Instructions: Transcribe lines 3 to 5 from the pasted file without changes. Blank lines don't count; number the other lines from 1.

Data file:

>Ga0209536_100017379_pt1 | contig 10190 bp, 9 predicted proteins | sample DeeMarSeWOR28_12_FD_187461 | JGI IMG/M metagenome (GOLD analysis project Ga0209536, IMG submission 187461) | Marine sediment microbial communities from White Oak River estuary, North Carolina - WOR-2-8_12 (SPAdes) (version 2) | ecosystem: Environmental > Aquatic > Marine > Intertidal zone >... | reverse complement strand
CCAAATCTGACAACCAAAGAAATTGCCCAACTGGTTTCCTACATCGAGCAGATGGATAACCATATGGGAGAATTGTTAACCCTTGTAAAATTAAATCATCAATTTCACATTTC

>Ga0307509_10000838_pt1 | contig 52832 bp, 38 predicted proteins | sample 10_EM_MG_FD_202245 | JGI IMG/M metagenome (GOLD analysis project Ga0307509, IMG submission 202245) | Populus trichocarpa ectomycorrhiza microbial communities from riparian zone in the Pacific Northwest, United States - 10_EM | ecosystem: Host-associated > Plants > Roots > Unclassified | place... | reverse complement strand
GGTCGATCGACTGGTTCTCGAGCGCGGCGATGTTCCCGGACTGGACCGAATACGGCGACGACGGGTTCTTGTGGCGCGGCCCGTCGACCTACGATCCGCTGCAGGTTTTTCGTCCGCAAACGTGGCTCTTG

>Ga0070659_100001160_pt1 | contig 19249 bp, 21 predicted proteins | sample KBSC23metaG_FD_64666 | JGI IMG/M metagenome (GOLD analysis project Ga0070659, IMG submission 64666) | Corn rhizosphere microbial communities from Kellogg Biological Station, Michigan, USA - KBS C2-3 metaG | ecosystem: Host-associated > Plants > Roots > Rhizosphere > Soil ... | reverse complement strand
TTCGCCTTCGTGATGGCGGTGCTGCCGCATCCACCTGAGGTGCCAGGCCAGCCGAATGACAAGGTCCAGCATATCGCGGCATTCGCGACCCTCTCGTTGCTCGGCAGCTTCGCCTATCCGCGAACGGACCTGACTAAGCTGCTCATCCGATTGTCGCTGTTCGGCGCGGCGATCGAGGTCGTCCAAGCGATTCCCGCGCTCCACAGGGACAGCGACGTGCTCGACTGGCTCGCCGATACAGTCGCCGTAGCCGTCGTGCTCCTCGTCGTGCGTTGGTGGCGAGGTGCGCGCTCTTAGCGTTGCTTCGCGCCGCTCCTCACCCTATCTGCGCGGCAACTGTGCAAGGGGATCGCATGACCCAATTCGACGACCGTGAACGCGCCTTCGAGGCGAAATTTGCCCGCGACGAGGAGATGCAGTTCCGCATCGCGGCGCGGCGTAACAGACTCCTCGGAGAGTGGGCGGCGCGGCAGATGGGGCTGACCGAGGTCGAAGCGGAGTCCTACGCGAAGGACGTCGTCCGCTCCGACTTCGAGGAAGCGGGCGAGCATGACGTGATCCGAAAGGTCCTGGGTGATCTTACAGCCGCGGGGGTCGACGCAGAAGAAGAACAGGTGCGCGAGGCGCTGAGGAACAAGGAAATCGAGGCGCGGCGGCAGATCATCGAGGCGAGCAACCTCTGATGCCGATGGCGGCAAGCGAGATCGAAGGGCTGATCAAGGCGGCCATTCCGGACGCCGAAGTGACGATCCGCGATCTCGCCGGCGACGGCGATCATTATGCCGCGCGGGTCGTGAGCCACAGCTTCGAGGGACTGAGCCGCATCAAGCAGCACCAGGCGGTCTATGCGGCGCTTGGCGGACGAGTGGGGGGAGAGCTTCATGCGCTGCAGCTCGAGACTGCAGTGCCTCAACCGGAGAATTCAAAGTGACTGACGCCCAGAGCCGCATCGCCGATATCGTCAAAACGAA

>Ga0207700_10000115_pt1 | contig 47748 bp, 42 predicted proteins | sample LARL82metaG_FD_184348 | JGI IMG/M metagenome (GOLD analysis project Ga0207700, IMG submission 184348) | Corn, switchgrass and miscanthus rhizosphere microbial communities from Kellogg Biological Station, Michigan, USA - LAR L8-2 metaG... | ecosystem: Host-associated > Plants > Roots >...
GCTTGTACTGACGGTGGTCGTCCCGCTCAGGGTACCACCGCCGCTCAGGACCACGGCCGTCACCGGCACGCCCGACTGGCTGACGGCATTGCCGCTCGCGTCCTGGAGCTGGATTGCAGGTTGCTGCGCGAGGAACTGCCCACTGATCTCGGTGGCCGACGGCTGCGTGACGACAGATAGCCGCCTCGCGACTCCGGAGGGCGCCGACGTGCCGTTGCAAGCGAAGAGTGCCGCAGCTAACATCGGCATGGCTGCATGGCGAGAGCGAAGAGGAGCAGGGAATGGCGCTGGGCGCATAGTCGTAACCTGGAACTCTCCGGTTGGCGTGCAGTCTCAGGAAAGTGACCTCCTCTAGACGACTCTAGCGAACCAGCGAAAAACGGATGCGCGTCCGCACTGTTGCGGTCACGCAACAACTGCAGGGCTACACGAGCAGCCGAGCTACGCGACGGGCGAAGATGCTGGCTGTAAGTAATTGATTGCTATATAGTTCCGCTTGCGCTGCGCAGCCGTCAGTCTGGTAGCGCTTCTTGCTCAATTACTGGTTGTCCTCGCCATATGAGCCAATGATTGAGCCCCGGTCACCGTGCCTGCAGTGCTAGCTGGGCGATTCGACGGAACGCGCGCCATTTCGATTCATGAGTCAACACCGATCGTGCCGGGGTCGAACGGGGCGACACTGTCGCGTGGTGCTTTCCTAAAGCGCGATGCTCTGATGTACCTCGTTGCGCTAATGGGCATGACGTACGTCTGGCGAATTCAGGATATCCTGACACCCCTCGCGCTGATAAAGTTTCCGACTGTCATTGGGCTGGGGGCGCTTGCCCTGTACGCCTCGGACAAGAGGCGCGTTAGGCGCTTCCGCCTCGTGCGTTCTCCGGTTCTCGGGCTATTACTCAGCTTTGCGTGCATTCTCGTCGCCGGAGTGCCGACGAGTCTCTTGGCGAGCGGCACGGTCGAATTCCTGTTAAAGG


>Ga0307509_10000838_pt1 | contig 52832 bp, 38 predicted proteins | sample 10_EM_MG_FD_202245 | JGI IMG/M metagenome (GOLD analysis project Ga0307509, IMG submission 202245) | Populus trichocarpa ectomycorrhiza microbial communities from riparian zone in the Pacific Northwest, United States - 10_EM | ecosystem: Host-associated > Plants > Roots > Unclassified | place... | reverse complement strand
GGTCGATCGACTGGTTCTCGAGCGCGGCGATGTTCCCGGACTGGACCGAATACGGCGACGACGGGTTCTTGTGGCGCGGCCCGTCGACCTACGATCCGCTGCAGGTTTTTCGTCCGCAAACGTGGCTCTTG

>Ga0070659_100001160_pt1 | contig 19249 bp, 21 predicted proteins | sample KBSC23metaG_FD_64666 | JGI IMG/M metagenome (GOLD analysis project Ga0070659, IMG submission 64666) | Corn rhizosphere microbial communities from Kellogg Biological Station, Michigan, USA - KBS C2-3 metaG | ecosystem: Host-associated > Plants > Roots > Rhizosphere > Soil ... | reverse complement strand